Supermen

mm and superman

Today I listened to a story from the This American Life archives about Mark Wyzenbeek; who started going out dressed as Superman after his wife died. He also learned to sew and makes his own costumes.* He says:

“I had never had anyone real close to me pass away before. Your grandparents, they’ve lived a full life and you’re expecting that. But someone so young and beautiful and with their whole life ahead of them, it just really hit me that she doesn’t have any more tomorrows. And I thought, well, I better start getting as much out of today– each today– as I can.

And what would help me do that? And I enjoy wearing the costumes. And I just couldn’t wait to go out somewhere and have a bunch of people see it. And it’s just been a real kick ever since.”

This reminds me of a man from my mom’s Quaker group named Dick. Dick always showed up for Sunday meeting in head-to-toe plaids. I think perhaps he had found something that was beautiful and made sense to him and he decided to stick with it. Really get to know it, and let that thing define his identity in some way. I really admire this quality.

In my story, the courage to transform into Marilyn came after a miscarriage. My realization was like Mark’s: life can be so short. Why wait?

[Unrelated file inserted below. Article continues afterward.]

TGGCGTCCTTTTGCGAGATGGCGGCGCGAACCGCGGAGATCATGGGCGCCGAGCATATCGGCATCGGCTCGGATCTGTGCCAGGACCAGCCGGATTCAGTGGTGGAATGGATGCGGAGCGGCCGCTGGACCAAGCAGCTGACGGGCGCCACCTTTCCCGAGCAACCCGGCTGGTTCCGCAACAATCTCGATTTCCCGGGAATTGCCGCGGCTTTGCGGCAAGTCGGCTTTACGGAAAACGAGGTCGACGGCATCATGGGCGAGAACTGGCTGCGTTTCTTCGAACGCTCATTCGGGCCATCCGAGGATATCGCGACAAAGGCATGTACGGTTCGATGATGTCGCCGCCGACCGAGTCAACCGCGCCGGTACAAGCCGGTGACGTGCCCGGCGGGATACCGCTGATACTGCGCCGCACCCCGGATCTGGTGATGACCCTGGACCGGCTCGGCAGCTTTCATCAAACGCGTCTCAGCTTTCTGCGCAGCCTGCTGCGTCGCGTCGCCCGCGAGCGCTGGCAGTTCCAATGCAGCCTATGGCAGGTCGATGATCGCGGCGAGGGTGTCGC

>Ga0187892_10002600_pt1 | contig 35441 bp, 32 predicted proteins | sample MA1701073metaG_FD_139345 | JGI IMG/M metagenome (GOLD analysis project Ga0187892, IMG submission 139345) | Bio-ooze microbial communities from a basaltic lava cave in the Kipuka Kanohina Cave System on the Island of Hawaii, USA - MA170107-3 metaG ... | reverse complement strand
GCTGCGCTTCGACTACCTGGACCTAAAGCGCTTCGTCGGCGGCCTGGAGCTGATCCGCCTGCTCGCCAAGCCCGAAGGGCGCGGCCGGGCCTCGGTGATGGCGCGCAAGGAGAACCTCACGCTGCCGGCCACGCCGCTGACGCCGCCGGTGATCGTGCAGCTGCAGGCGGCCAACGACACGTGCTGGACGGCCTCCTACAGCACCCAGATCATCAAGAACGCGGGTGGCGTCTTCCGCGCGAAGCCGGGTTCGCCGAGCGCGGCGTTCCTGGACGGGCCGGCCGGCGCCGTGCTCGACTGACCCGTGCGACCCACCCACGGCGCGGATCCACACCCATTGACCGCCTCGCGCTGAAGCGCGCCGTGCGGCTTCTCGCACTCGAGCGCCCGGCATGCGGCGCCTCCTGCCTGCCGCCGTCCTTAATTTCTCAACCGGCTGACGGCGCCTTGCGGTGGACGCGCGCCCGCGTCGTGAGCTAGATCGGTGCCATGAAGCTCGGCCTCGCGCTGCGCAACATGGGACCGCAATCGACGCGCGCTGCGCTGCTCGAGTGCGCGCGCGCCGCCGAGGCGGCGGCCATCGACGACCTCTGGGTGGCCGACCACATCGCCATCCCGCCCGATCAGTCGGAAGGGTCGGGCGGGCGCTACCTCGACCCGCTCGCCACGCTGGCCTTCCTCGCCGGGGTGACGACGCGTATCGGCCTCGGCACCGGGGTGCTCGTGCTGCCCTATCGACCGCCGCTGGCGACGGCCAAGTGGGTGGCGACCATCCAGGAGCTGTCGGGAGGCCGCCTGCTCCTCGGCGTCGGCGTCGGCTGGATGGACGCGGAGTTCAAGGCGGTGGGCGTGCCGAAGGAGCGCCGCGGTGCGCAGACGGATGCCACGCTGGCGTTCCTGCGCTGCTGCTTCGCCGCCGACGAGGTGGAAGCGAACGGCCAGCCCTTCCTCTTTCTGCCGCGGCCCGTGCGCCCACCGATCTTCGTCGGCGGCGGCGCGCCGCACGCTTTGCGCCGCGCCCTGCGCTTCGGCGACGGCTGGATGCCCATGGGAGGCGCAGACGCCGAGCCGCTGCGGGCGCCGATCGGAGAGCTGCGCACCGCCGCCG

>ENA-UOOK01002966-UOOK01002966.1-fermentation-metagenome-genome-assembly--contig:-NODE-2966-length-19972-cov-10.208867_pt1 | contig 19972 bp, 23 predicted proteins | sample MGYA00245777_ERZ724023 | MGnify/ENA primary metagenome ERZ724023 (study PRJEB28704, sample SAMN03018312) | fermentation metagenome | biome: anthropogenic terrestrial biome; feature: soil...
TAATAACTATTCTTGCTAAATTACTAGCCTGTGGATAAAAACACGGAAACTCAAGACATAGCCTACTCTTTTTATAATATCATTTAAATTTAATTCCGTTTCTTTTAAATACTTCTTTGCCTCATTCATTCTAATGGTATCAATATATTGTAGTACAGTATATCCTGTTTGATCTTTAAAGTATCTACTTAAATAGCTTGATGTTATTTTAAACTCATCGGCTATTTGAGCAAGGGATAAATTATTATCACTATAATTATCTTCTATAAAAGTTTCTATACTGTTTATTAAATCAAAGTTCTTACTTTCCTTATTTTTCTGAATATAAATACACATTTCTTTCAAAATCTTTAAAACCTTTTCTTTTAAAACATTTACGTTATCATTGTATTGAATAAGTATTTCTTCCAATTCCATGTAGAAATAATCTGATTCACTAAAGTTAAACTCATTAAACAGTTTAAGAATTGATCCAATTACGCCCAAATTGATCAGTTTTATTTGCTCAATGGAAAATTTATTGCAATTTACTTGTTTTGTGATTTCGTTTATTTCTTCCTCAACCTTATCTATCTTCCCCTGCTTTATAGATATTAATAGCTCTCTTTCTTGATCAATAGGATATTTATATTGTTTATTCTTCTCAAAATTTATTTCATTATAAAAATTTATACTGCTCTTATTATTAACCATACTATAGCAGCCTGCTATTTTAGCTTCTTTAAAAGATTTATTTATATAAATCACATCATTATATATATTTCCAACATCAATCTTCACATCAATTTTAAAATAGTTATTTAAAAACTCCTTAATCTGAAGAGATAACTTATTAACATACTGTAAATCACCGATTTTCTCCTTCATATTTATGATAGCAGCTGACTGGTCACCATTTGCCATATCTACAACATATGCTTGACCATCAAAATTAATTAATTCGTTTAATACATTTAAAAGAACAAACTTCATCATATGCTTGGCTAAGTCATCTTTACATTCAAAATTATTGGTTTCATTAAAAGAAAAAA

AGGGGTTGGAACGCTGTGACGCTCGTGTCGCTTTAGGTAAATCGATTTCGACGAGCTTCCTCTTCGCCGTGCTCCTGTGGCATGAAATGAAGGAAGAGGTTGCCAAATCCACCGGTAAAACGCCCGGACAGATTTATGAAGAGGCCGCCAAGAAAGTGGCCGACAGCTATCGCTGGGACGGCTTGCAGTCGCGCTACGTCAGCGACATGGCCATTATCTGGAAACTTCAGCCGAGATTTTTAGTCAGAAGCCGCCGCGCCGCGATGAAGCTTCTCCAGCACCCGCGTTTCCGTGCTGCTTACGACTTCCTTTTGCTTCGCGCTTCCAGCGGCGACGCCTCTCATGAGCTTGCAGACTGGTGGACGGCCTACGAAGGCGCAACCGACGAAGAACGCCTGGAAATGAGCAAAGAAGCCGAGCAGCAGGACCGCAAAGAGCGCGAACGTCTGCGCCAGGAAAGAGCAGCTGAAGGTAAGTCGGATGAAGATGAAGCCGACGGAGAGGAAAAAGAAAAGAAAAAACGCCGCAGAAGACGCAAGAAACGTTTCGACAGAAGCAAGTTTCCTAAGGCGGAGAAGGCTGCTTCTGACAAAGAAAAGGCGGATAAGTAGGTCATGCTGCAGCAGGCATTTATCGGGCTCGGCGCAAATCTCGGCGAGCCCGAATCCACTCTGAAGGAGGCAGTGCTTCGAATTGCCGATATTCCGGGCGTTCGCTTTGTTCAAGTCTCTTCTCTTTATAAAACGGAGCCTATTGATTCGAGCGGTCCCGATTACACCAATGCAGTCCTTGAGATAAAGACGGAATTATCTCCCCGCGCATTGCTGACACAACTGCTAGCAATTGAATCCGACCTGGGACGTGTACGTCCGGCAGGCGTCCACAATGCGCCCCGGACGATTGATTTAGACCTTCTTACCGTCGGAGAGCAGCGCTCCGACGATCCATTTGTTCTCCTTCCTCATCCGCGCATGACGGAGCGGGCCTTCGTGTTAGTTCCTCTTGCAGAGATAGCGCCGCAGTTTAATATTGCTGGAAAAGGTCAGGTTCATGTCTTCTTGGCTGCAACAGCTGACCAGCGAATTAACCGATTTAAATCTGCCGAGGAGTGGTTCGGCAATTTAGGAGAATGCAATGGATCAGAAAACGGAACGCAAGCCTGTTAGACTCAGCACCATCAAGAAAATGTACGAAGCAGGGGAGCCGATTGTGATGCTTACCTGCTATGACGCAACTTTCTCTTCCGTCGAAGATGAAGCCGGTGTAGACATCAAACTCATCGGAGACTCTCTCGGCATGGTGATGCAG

I wonder who was Marilyn’s man-of-steel. She was known to keep a picture of Abraham Lincoln by her bed. “I used to read everything I could find about him, he was the only famous American who seemed most like me, at least in his childhood.” she wrote in her autobiography.

I wonder if Marilyn was Norma Jeane’s Superman?

Marilyn is very much my Superman lately. She is my plaid outfit. Engaging in this year-long pursuit of her is changing me. I am not becoming her so much as becoming defined by proximity. I am becoming. Not her. Not me. An adventurer carved out by the journey, never reaching the destination.

*The picture above is not Mark Wyzenbeek.

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